Horsfield’s Darkie

Scientific Name
Allotinus horsfieldi permagnus
FRUHSTORFER, 1913
Specie in
Family
Horsfield's Darkie Allotinus horsfieldi permagnus, Tapah hills, West Malaysia – Adrian Hoskins
Horsfield’s Darkie Allotinus horsfieldi permagnus, Tapah hills, West Malaysia – Adrian Hoskins

Introduction

Horsfield’s Darkie is one of several very similar species in the tribe Miletini, which are characterised by having attractively mottled and striated patterns on their underside wings, a long thin abdomen, a very long proboscis, and erect labial palpi.

The butterfly is elusive but fairly common in the lowland rainforests of peninsular Malaysia, Borneo and Sumatra. Closely related species occur throughout the Oriental region. Some are widespread, while others are endemic to particular islands or restricted altitudinally.

In common with other members of the subfamily Miletinae, this species is entirely aphytophagous, i.e. it feeds carnivorously, parasitically, or on animal by-products.

A great deal remains to be learnt about the ecology of the Miletinae. It is known that the adults and larvae of most species live in association with ants and that most feed parasitically or carnivorously on Homoptera ( aphids, coccids, psyllids and membracids ). It is probable that all Miletinae species are involved in complex 3-way symbiotic relationships with ants and Homoptera.

Habitats

Tropical dipterocarp rainforests at altitudes below about 300 metres. Other related and very similar species can be found at much higher altitudes. In my experience this species is usually found close to rivers, or in seasonally inundated forest.

Lifecycle

The butterflies are continuously brooded and can be found in roughly equal numbers at all times of year.

The eggs are laid amidst clusters of membracids ( tiny aphid-like creatures ). The caterpillars are adorned with rows of spiky humps on the back and sides. Unlike most lepidopteran larvae they do not eat plant matter, but feed parasitically on membracids during their early instars. When older they devour complete membracids. Larvae of the closely related genus Spalgis feed on coccids, while Logania feed on aphids. At least one Allotinus species apries, feeds on coccids when it is tiny. When it reaches the 2nd instar it develops tiny protrusions that are used as grapples by the ant Myrmecaria lutea to carry it to it’s nest – where the larva proceeds to devour the ant grubs. Details of the pupal stage are unknown, but pupation probably takes place within ant nests.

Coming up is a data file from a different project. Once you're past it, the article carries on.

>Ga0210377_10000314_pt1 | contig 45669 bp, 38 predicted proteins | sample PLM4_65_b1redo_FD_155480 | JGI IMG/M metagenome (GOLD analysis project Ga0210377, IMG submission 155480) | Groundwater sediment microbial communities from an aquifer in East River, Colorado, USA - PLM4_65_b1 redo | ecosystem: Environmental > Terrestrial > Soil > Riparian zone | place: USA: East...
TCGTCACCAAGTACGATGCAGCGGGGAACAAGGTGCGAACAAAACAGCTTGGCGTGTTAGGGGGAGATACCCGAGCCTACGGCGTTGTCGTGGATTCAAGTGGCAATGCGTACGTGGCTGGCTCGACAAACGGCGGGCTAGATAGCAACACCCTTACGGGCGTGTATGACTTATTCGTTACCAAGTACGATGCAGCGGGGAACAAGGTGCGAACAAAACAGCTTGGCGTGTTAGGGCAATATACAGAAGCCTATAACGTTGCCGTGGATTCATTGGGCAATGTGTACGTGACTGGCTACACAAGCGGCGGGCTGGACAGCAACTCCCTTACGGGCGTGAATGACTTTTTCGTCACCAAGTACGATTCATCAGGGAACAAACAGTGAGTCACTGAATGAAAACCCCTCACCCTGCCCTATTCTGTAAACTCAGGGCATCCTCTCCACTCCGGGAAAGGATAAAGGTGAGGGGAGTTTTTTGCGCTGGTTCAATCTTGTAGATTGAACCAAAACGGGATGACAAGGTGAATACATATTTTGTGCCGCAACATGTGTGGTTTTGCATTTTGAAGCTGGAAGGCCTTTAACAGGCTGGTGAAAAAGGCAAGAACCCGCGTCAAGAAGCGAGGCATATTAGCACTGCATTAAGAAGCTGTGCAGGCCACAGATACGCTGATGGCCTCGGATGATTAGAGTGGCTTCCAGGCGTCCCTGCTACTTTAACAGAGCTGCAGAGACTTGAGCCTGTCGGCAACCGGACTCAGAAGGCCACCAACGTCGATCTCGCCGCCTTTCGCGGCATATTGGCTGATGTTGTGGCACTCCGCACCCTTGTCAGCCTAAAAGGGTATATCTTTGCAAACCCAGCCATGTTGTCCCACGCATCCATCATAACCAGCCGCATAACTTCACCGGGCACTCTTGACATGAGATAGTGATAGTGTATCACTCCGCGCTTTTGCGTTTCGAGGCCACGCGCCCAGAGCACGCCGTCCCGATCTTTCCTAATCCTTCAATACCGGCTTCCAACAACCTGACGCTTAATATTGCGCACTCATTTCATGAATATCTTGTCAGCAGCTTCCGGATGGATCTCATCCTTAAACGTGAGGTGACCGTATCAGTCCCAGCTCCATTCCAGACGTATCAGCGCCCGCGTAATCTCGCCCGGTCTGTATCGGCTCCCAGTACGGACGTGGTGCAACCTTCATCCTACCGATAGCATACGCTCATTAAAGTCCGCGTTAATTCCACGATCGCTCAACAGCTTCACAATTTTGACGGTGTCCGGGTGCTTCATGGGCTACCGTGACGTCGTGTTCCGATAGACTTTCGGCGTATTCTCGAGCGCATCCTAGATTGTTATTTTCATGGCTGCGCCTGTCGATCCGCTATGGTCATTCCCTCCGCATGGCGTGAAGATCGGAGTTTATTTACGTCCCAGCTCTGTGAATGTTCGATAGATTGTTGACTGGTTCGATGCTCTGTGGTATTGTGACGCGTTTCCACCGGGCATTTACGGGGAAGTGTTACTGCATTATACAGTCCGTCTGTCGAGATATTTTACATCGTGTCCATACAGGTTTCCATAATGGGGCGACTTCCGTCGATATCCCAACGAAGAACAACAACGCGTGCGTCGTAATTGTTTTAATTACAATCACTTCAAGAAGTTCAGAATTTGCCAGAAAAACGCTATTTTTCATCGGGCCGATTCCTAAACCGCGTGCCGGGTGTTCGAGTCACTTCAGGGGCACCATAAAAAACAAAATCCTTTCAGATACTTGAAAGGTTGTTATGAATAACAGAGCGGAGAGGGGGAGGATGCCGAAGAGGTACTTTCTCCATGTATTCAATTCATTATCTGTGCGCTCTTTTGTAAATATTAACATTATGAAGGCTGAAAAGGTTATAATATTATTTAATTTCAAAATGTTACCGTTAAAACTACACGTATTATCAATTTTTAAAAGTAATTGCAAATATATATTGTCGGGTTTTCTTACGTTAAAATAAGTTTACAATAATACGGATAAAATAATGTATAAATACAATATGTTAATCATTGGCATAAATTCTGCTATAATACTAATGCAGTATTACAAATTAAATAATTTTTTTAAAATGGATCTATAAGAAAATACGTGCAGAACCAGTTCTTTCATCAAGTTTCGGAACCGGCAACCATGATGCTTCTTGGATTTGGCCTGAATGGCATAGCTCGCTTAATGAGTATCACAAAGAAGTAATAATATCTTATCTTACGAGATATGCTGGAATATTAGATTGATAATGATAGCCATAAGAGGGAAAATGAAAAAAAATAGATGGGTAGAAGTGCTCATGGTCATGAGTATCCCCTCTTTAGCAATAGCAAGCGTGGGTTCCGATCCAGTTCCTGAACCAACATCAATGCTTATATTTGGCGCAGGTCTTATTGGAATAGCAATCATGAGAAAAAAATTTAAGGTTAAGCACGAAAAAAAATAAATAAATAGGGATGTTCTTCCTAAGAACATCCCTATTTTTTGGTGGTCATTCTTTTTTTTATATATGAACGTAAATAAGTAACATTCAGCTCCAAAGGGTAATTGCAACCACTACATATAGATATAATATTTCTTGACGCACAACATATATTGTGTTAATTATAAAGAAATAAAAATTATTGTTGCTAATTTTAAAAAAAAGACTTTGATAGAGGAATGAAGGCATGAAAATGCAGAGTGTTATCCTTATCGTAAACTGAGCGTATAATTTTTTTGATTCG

Adult behaviour

The butterflies are sedentary in behaviour, and semi-crepuscular in nature, becoming active just before dusk, although in dull weather conditions they may fly earlier in the day. The flight is weak, and only very short distances are covered.

They are normally encountered solitarily, or in very low numbers, and can be seen at rest on the foliage of bushes in the undergrowth, usually in the darkest recesses of the rainforest. Males perch on foliage at a height of about 1m, and use these vantage points to await passing females. Often 2 or 3 males will be found in close proximity – when males meet they chase each other rapidly back and forth until one or the other submits to bullying and flies away.

In August 2004, when exploring Mulu national park in Sarawak, I found a specimen of Allotinus horsfieldi feeding in company with ants and membracids. The membracids were piercing plant stems to fed on the sap, and were being “milked” by the ants, to obtain a sweet secretion. The butterfly, which was totally ignored by the ants and their “herd”, spent several minutes with it’s long proboscis out-stretched, imbibing the secretion directly from the backs of the membracids.

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Butterfly of
Scientific Name
Allotinus horsfieldi permagnus
by
FRUHSTORFER, 1913
Family
SubFamily
MILETINAE
Tribe
MILETINI
SubTribe
N/A

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